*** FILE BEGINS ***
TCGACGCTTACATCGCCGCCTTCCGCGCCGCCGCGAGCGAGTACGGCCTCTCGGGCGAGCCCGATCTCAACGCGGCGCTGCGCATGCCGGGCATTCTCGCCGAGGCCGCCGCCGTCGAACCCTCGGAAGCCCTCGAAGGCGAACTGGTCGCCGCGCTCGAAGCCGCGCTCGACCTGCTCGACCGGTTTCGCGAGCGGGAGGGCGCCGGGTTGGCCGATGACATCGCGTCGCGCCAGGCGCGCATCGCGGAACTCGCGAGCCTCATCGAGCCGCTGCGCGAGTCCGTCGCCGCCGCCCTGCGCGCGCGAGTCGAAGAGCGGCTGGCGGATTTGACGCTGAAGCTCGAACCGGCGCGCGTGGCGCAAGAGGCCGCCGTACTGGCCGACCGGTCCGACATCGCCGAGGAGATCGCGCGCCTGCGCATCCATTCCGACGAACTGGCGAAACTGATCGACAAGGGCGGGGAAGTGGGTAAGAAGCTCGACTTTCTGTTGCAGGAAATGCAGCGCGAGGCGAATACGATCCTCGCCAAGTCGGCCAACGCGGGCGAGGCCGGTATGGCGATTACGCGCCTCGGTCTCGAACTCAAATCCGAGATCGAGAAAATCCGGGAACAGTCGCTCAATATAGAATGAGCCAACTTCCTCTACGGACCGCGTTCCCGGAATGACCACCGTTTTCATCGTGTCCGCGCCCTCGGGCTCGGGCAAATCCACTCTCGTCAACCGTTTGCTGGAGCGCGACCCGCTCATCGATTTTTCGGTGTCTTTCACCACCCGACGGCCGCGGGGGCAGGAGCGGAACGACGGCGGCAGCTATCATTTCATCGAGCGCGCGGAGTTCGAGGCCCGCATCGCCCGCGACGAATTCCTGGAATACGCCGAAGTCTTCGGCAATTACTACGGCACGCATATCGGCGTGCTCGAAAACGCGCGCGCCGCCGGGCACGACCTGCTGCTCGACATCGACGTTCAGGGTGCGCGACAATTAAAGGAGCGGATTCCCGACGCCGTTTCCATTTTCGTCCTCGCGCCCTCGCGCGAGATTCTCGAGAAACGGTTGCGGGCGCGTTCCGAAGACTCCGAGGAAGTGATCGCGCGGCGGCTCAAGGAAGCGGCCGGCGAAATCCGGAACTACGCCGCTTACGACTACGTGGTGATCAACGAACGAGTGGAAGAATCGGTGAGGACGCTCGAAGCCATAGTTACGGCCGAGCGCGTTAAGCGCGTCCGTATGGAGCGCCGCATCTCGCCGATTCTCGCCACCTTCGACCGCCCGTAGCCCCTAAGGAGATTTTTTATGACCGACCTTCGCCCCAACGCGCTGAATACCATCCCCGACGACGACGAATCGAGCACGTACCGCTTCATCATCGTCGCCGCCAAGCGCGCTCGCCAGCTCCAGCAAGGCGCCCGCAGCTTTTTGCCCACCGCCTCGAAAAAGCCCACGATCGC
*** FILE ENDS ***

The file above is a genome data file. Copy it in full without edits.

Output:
TCGACGCTTACATCGCCGCCTTCCGCGCCGCCGCGAGCGAGTACGGCCTCTCGGGCGAGCCCGATCTCAACGCGGCGCTGCGCATGCCGGGCATTCTCGCCGAGGCCGCCGCCGTCGAACCCTCGGAAGCCCTCGAAGGCGAACTGGTCGCCGCGCTCGAAGCCGCGCTCGACCTGCTCGACCGGTTTCGCGAGCGGGAGGGCGCCGGGTTGGCCGATGACATCGCGTCGCGCCAGGCGCGCATCGCGGAACTCGCGAGCCTCATCGAGCCGCTGCGCGAGTCCGTCGCCGCCGCCCTGCGCGCGCGAGTCGAAGAGCGGCTGGCGGATTTGACGCTGAAGCTCGAACCGGCGCGCGTGGCGCAAGAGGCCGCCGTACTGGCCGACCGGTCCGACATCGCCGAGGAGATCGCGCGCCTGCGCATCCATTCCGACGAACTGGCGAAACTGATCGACAAGGGCGGGGAAGTGGGTAAGAAGCTCGACTTTCTGTTGCAGGAAATGCAGCGCGAGGCGAATACGATCCTCGCCAAGTCGGCCAACGCGGGCGAGGCCGGTATGGCGATTACGCGCCTCGGTCTCGAACTCAAATCCGAGATCGAGAAAATCCGGGAACAGTCGCTCAATATAGAATGAGCCAACTTCCTCTACGGACCGCGTTCCCGGAATGACCACCGTTTTCATCGTGTCCGCGCCCTCGGGCTCGGGCAAATCCACTCTCGTCAACCGTTTGCTGGAGCGCGACCCGCTCATCGATTTTTCGGTGTCTTTCACCACCCGACGGCCGCGGGGGCAGGAGCGGAACGACGGCGGCAGCTATCATTTCATCGAGCGCGCGGAGTTCGAGGCCCGCATCGCCCGCGACGAATTCCTGGAATACGCCGAAGTCTTCGGCAATTACTACGGCACGCATATCGGCGTGCTCGAAAACGCGCGCGCCGCCGGGCACGACCTGCTGCTCGACATCGACGTTCAGGGTGCGCGACAATTAAAGGAGCGGATTCCCGACGCCGTTTCCATTTTCGTCCTCGCGCCCTCGCGCGAGATTCTCGAGAAACGGTTGCGGGCGCGTTCCGAAGACTCCGAGGAAGTGATCGCGCGGCGGCTCAAGGAAGCGGCCGGCGAAATCCGGAACTACGCCGCTTACGACTACGTGGTGATCAACGAACGAGTGGAAGAATCGGTGAGGACGCTCGAAGCCATAGTTACGGCCGAGCGCGTTAAGCGCGTCCGTATGGAGCGCCGCATCTCGCCGATTCTCGCCACCTTCGACCGCCCGTAGCCCCTAAGGAGATTTTTTATGACCGACCTTCGCCCCAACGCGCTGAATACCATCCCCGACGACGACGAATCGAGCACGTACCGCTTCATCATCGTCGCCGCCAAGCGCGCTCGCCAGCTCCAGCAAGGCGCCCGCAGCTTTTTGCCCACCGCCTCGAAAAAGCCCACGATCGC